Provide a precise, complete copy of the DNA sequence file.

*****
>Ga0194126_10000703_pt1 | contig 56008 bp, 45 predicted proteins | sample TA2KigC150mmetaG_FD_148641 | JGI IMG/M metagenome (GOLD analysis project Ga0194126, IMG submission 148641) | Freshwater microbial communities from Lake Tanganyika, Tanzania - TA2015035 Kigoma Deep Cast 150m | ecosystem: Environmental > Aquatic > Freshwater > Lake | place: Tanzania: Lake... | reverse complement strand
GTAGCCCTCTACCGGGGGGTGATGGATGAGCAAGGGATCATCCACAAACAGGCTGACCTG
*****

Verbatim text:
>Ga0194126_10000703_pt1 | contig 56008 bp, 45 predicted proteins | sample TA2KigC150mmetaG_FD_148641 | JGI IMG/M metagenome (GOLD analysis project Ga0194126, IMG submission 148641) | Freshwater microbial communities from Lake Tanganyika, Tanzania - TA2015035 Kigoma Deep Cast 150m | ecosystem: Environmental > Aquatic > Freshwater > Lake | place: Tanzania: Lake... | reverse complement strand
GTAGCCCTCTACCGGGGGGTGATGGATGAGCAAGGGATCATCCACAAACAGGCTGACCTG